Chennai: With the hot bitumen mix plants that are used in laying roads coming under the focus of the Tamilnadu Pollution Control Board (TNPCB) for causing pollution, experts from the highways and environment sector welcome the move: they claim it will drastically change the way roads are laid.

TNPCB will be conducting an aerial survey this month and eventually complete the framing of guidelines governing these units based on an order from National Green Tribunal’s (NGT’s) Southern Bench here.

The bench was hearing an application which sought to seal seven hot mix plants near Sriperumbudur. They were closed down by the board for violating norms but continued to operate clandestinely at night.

Environmentalist Nithyanandam Jayaraman says, “Anything that is done for saving the environment is a good sign. Though I have little knowledge about the hot bitumen mix plants, any machinery or plant that uses fossil fuel definitely causes pollution. I am hearing for the first time that the bitumen plants have come under the purview of the pollution control agency of the State. The outcome of the survey will be an eye-opener for everyone, but the government departments, like highways and local bodies must follow the directive.”

Bitumen is best suited for road building in terms of cost of production, and it takes very less time for the workers to build a path with bitumen than any other form of road as it dries quickly. Since bitumen is a recyclable material, it can be re-used by melting. Moreover, whenever a pothole or crater appears on the road, it is very easy to repair.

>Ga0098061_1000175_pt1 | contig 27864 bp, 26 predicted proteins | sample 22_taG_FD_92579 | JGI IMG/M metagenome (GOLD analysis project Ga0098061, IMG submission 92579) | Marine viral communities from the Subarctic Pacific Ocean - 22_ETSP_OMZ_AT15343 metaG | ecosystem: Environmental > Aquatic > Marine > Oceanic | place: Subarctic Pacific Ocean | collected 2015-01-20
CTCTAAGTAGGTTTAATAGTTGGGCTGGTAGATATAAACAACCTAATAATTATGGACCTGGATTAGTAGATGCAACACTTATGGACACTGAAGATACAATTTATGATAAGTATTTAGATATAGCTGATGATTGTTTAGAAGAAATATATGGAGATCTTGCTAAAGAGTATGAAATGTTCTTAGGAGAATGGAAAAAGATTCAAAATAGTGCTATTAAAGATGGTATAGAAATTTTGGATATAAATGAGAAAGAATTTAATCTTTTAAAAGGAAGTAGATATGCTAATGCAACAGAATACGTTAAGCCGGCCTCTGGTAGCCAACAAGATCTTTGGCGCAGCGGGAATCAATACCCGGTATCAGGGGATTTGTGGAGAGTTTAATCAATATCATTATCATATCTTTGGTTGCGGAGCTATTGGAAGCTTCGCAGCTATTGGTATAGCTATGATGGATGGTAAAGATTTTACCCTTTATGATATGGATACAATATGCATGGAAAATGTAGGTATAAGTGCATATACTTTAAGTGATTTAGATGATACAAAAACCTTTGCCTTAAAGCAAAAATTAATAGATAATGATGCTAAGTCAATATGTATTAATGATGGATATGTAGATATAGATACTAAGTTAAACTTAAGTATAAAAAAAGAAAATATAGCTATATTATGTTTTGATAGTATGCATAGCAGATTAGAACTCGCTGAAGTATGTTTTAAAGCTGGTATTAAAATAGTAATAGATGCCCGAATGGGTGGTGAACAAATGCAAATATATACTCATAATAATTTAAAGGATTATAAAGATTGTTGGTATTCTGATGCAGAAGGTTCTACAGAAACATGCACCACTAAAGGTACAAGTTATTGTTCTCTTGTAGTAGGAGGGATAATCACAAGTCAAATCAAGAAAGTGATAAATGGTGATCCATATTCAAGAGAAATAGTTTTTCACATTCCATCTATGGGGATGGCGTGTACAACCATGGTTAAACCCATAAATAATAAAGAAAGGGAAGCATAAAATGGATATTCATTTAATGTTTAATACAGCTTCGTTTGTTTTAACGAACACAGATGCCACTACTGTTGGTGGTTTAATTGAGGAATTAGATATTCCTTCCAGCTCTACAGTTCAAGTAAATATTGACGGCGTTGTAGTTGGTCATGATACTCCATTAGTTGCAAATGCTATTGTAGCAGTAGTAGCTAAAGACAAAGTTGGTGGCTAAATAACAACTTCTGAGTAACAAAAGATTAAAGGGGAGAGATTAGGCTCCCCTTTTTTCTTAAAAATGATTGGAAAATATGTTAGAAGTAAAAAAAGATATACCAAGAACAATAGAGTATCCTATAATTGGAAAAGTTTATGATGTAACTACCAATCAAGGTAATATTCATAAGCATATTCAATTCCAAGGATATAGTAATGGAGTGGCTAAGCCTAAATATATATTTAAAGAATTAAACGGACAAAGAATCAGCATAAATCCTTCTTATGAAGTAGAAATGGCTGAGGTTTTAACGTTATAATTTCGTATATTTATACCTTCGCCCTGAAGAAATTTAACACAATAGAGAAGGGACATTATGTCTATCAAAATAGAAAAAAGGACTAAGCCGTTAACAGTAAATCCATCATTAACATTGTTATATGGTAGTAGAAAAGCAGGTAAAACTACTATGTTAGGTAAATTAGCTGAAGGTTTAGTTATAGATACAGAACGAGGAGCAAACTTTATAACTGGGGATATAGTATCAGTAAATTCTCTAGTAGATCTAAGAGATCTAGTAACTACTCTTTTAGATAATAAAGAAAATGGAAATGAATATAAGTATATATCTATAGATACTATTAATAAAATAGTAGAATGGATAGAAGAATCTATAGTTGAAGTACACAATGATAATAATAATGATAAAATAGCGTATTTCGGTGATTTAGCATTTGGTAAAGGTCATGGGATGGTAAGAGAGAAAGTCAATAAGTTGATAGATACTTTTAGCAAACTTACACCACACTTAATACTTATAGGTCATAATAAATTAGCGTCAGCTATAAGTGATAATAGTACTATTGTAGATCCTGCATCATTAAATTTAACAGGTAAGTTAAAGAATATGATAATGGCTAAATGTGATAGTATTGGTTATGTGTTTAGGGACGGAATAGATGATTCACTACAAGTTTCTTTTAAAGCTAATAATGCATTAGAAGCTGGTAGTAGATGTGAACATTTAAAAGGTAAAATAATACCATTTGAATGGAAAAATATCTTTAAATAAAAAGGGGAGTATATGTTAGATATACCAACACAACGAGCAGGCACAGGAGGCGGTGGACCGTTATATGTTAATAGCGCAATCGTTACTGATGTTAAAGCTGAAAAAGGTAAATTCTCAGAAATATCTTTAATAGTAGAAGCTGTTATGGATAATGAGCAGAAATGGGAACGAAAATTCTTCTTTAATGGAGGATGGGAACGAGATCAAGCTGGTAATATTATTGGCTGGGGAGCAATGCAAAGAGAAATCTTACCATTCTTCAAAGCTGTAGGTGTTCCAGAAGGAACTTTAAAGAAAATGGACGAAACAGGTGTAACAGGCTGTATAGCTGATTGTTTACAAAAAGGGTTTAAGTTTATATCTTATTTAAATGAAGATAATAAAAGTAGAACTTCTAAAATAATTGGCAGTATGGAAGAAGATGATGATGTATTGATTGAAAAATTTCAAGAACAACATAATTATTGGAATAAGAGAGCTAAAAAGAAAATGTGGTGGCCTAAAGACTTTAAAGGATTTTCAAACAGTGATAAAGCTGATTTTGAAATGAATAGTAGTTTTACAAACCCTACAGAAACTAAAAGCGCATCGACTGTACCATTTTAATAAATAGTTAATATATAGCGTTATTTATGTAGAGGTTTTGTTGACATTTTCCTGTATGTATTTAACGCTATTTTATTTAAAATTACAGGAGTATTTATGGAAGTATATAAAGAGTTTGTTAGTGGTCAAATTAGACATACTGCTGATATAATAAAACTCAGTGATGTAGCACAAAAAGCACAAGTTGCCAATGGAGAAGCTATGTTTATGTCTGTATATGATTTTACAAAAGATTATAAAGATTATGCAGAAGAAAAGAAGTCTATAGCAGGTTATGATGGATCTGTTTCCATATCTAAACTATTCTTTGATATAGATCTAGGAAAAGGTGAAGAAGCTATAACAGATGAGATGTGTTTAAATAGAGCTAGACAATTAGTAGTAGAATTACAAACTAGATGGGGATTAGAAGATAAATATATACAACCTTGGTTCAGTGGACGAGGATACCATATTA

The structure and thickness of the material makes it even easy to be re-layered over the old layer. They also provide better traction and skid resistance during commuting. But the small readymix hot plants used by the workers is a cause for concern. Many contractors use them at night for laying roads. Since the entire process involves heating bitumen, it causes air pollution. Despite this, for many years, bitumen plants never came under the purview of environmentalists or the pollution control agency.

Association of Tamilnadu Highway Engineers president and Highway Research Institute (Guindy) Deputy Director, A Venkatachalam, says, “This is first time I am hearing news about bitumen causing pollution. But I can say that bitumen plants work under the complete supervision of the authorities. Even the road contractors using such plants must fulfil criteria, and their quality is constantly checked. But I welcome the decision of the Tamilnadu Pollution Control Board for an aerial survey to study the pollution level and its plan to frame guidelines for hot bitumen mix plants. Because bitumen plants do cause pollution, anything that is done to safeguard nature must be welcomed.”

While bitumen plants have become a hot topic, road experts feel it is high time concrete was used as an effective replacement for bitumen as it doesn’t harm the eco-system. But some feel that concrete and bitumen have their disadvantages.

Listing out the points, Association of Tamilnadu Highway Engineers secretary R Deepak says, “While concrete is environment-friendly and long-lasting, it it has its limitations: constructing a concrete road is expensive, compared to bitumen. In case there are craters or cracks, the whole slab must be replaced or repaired. During rainy season, vehicles tend to slip or sometimes slide which might lead to accidents.”


Bitumen mix plant is a road construction equipment used for heating and mixing of aggregates, sand, gravel and stone dust. First the materials are heated at very high temperature of up to 1,000 degrees centigrade and then an appropriate proportion of bitumen is mixed in standard temperature and then it is transported to the work site for laying roads. There are two types of bitumen – one that occurs naturally and one that is derived by the distillation of petroleum.